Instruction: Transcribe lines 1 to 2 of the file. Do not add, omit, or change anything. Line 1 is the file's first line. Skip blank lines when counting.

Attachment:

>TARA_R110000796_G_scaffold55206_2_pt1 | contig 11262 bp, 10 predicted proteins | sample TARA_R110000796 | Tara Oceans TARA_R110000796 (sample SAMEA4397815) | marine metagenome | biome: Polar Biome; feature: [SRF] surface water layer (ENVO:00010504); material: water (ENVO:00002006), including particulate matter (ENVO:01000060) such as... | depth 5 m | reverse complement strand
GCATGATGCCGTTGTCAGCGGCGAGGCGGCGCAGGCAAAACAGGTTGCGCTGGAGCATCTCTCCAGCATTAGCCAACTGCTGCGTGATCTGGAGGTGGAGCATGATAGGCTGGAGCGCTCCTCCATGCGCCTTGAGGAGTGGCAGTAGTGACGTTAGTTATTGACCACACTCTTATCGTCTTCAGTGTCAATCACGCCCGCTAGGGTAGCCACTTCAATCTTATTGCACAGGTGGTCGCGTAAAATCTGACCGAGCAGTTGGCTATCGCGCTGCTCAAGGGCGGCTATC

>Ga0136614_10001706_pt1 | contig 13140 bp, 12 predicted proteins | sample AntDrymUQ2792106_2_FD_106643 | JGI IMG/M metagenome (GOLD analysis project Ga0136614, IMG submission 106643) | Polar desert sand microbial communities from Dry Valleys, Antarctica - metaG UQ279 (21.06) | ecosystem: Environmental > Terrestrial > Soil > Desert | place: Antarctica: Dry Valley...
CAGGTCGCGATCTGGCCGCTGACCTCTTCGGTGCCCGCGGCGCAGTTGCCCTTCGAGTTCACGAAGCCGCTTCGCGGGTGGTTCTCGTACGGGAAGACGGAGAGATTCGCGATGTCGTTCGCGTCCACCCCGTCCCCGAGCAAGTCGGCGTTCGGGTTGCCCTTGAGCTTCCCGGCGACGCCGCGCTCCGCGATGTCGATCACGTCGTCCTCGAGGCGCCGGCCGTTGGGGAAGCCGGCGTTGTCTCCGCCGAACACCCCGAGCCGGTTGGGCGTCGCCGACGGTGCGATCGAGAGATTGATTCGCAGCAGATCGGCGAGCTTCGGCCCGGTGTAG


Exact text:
>TARA_R110000796_G_scaffold55206_2_pt1 | contig 11262 bp, 10 predicted proteins | sample TARA_R110000796 | Tara Oceans TARA_R110000796 (sample SAMEA4397815) | marine metagenome | biome: Polar Biome; feature: [SRF] surface water layer (ENVO:00010504); material: water (ENVO:00002006), including particulate matter (ENVO:01000060) such as... | depth 5 m | reverse complement strand
GCATGATGCCGTTGTCAGCGGCGAGGCGGCGCAGGCAAAACAGGTTGCGCTGGAGCATCTCTCCAGCATTAGCCAACTGCTGCGTGATCTGGAGGTGGAGCATGATAGGCTGGAGCGCTCCTCCATGCGCCTTGAGGAGTGGCAGTAGTGACGTTAGTTATTGACCACACTCTTATCGTCTTCAGTGTCAATCACGCCCGCTAGGGTAGCCACTTCAATCTTATTGCACAGGTGGTCGCGTAAAATCTGACCGAGCAGTTGGCTATCGCGCTGCTCAAGGGCGGCTATC